In 1991, extensive reforms were decided on by both the
school and university system. Previously, the school
structure of the school was 6 + 3 + 3 academic years with 7
years as the age of entry. This was changed to 8 years of
primary school with 6 years of age. The secondary school was
three years old.
In 2006, just over half of the children were estimated to
attend school, but in recent years major investments have
been made in education and in 2009 UNESCO estimated that 85%
of the children in the current school year started primary
school. However, the differences in schooling are very large
between city and countryside and between boys and girls.
Directed investments have been made for a few years now on
girls and nomadic groups. Although the schooling is
officially free of charge, there are often costs for school
supplies, uniforms and in some cases teacher salaries. Check
topschoolsintheusa for test centers of ACT, SAT, and GRE as well high schools in the country of Sudan.
The lack of educated teachers has long been a major
problem; those who have received training for various
professions have largely been employed in the oil-rich Arab
countries. Literacy in 2009 was estimated at 70% (80% for
men and 61% for women).
There are several universities in Sudan, of which the
University of Khartoum is the most significant.
As the north-south peace process progressed, in January
2004, government forces launched an offensive in Darfur
province in the west against the Sudanese Liberation
Movement Army - the former Darfur Liberation Movement.
Sudan's Liberation Movement had been formed the year
before, in response to the systematic attacks in the Darfur
region by Arab nomads - the so-called Janjawid militias. The
nomads were pushed to the west as a result of
desertification in the Sahel area of Sudan, and they
encountered Darfur along with the resident population.
According to Human Rights Watch reports, the Janjawid
militias were already supported by the Central Government
with weapons, training and other equipment before 2003. It
carried out the politics of the burnt earth and carried out
ethnic cleansing where it penetrated. In 2004, the assaults
had killed 10,000 people, destroyed 2,300 villages and
settlements and driven $ 1 million. on the run. They sought
protection around the cities of Sudan, or crossed the border
to Chad in an attempt to escape torture, rape and theft
carried out in complete lawlessness. The World Organization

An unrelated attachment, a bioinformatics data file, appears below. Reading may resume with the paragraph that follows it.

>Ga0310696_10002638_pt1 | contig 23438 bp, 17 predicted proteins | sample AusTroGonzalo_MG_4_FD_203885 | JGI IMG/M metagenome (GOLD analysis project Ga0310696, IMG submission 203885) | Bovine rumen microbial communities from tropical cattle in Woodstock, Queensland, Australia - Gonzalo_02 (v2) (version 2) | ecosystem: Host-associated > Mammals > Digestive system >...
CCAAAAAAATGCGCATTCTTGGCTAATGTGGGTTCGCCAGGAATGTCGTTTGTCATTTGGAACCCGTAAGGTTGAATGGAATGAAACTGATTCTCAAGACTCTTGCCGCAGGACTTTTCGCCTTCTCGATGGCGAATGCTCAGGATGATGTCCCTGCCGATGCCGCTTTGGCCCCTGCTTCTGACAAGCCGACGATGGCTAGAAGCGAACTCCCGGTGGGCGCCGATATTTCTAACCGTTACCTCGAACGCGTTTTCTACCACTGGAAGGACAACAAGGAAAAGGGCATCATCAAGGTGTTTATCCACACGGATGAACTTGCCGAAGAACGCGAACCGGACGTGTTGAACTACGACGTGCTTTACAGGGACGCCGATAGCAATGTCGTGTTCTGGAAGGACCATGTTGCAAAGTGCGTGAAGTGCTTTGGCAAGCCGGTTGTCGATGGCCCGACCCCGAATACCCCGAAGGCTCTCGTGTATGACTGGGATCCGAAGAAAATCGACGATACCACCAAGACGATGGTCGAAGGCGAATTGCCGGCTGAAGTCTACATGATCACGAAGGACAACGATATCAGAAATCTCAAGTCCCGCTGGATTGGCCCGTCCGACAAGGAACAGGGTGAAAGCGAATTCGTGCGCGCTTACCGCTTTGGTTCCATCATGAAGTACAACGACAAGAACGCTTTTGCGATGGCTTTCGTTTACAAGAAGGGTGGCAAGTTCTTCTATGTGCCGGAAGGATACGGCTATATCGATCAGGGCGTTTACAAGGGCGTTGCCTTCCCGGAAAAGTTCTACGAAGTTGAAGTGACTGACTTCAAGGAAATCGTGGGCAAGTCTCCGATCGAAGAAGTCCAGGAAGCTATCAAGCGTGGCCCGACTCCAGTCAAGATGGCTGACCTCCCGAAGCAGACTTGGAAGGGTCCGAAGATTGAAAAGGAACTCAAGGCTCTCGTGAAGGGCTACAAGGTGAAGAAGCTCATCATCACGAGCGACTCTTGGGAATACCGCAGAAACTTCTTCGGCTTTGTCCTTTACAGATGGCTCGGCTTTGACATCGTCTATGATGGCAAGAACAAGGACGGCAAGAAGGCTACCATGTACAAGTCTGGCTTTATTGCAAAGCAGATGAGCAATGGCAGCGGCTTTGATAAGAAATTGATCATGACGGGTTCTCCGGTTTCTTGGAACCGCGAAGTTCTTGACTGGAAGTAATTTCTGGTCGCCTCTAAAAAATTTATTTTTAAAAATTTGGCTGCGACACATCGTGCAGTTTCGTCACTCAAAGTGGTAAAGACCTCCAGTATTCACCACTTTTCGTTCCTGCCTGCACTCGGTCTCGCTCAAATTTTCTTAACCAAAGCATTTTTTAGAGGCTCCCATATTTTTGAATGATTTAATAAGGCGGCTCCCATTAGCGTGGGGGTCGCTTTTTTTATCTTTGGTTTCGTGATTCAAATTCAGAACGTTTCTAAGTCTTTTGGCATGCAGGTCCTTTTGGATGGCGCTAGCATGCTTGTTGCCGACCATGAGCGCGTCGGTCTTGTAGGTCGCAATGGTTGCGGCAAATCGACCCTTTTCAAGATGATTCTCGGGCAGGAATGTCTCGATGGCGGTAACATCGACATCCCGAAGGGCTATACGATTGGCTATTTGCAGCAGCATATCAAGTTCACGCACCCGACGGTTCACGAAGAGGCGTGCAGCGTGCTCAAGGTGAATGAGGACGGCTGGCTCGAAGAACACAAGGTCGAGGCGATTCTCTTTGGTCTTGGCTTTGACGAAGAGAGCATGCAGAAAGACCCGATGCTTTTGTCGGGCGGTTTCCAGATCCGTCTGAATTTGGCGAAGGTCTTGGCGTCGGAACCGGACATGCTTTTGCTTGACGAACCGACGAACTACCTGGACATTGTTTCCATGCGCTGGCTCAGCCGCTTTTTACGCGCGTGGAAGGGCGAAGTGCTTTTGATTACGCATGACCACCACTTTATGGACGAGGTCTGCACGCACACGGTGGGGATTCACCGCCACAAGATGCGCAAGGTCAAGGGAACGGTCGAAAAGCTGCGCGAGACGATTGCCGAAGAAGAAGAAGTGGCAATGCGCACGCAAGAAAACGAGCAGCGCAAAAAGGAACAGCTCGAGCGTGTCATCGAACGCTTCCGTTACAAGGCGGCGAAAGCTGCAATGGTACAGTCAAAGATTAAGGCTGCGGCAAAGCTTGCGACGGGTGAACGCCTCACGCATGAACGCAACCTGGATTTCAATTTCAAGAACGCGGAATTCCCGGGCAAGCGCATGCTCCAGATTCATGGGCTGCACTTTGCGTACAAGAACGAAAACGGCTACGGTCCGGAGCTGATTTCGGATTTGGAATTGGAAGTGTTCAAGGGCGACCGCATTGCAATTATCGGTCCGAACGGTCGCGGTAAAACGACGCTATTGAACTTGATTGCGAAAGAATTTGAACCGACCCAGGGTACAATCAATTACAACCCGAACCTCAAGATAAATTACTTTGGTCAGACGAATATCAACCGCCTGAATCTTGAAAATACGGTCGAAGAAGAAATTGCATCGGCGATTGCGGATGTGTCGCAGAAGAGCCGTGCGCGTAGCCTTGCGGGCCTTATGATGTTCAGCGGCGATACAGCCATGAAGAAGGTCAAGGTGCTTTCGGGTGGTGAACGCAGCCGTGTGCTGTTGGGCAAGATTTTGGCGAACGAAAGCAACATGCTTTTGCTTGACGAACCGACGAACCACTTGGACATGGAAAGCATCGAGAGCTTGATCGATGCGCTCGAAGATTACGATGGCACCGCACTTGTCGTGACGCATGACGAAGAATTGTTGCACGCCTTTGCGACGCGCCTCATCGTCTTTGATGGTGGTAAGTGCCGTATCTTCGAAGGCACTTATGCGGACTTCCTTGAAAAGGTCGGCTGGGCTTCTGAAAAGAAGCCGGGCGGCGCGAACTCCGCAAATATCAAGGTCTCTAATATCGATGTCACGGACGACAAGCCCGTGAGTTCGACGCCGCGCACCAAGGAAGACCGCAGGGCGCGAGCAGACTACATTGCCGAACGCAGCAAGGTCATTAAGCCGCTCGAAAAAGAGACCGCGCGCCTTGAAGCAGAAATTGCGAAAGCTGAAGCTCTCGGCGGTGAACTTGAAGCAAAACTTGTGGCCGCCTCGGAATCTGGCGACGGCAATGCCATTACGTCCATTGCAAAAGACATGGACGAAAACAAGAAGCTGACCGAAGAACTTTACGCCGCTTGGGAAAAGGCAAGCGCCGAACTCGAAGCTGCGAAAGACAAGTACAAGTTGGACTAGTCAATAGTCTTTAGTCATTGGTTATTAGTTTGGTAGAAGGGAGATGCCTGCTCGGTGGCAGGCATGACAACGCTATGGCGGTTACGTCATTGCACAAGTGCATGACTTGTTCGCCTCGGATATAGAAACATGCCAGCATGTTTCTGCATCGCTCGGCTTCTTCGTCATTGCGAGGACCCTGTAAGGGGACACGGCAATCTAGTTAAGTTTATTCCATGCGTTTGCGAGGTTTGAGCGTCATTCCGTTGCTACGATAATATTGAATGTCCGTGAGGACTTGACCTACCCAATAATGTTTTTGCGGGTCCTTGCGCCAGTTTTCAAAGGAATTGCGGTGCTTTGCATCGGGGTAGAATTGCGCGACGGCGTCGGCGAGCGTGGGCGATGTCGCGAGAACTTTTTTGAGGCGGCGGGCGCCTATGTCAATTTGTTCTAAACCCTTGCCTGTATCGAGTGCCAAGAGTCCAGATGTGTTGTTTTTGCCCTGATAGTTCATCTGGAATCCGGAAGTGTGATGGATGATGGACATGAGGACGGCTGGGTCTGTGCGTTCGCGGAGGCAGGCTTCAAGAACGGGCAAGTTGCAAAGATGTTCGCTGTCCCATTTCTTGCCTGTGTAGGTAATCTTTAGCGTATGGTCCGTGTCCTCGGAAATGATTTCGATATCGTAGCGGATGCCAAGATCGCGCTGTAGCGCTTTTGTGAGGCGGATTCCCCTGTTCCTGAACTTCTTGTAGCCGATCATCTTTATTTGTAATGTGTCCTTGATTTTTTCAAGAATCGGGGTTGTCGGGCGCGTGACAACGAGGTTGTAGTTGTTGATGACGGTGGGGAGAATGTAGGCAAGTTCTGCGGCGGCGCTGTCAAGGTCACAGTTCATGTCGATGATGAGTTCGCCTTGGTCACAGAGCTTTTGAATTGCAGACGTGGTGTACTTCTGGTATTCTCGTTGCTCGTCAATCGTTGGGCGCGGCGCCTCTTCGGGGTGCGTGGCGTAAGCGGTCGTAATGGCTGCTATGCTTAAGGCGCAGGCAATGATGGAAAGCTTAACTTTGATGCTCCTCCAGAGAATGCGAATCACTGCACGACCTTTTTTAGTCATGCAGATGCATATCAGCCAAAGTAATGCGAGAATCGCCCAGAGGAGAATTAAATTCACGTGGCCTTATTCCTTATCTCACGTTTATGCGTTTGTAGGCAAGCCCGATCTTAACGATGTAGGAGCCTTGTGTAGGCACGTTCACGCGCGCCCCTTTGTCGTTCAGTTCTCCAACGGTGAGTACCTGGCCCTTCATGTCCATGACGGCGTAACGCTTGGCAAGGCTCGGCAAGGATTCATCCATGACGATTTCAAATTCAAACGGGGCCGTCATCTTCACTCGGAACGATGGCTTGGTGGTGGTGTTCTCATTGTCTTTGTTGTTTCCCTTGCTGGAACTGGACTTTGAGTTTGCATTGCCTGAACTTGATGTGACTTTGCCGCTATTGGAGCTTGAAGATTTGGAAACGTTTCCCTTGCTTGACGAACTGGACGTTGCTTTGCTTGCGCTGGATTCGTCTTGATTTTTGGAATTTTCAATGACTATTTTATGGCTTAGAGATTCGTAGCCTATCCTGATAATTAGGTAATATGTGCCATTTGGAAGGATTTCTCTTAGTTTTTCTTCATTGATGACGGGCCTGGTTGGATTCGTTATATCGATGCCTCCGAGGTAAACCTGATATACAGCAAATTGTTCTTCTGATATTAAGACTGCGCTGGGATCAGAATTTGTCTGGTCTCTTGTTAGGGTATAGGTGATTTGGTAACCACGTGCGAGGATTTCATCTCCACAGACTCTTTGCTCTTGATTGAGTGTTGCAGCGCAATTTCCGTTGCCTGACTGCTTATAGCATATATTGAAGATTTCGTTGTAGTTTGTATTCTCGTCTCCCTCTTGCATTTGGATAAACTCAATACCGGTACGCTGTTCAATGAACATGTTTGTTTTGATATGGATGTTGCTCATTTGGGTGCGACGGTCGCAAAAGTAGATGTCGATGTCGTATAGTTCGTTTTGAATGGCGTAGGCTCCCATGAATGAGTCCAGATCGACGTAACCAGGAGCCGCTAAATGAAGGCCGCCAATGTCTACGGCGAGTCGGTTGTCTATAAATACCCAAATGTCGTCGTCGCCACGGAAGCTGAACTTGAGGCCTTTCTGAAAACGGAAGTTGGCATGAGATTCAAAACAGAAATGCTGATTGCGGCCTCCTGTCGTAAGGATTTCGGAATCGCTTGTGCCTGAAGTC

Against Torture criticized the use of torture against
children in Darfur the same year.
In March 2004, al-Bashir again ordered Turabi and his
political and military supporters arrested. In April, the UN
Commission on Human Rights refused to adopt sanctions
against the Government of Sudan. Still, the World Food
Program (WFP) found that 3 million Sudanese now suffered
from hunger and characterized the situation as a
In May, Chad's army was attacked across the border by
regular Sudanese forces. Some political observers stated
that it was possible that an alliance was formed against the
government among rebel groups in Nuba, Abyei, the Blue Nile
and Darfur, and that the clashes could spread to larger
parts of Sudan.
In June, US Secretary of State Colin Powell visited Sudan
and tried to put pressure on the government to stop it from
attacking the civilian population in Darfur. At the same
time, the United States pointed out that the UN Security
Council could adopt sanctions if the violence continued. UN
Secretary-General Kofi Annan declared that if the Government
of Sudan could not protect the people of Darfur, then the
international community would have to respond. The UN
characterized the situation as the world's most serious
The UN points to the murders and the massive displacement
of civilians into a "conscious campaign for ethnic
cleansing". The Sudanese government continued its refusal to
support the Arab militias attacking the villages. At the
same time, the humanitarian organizations criticized the
government for obstructing the distribution of food and
medicine. Sudanese Foreign Minister Mustafá Ismail admitted
there was a "problem" in Darfur, but he considered it
exaggerated, and he promised his government would take a
number of steps to resolve the problem, even before the end
of Powell's visit.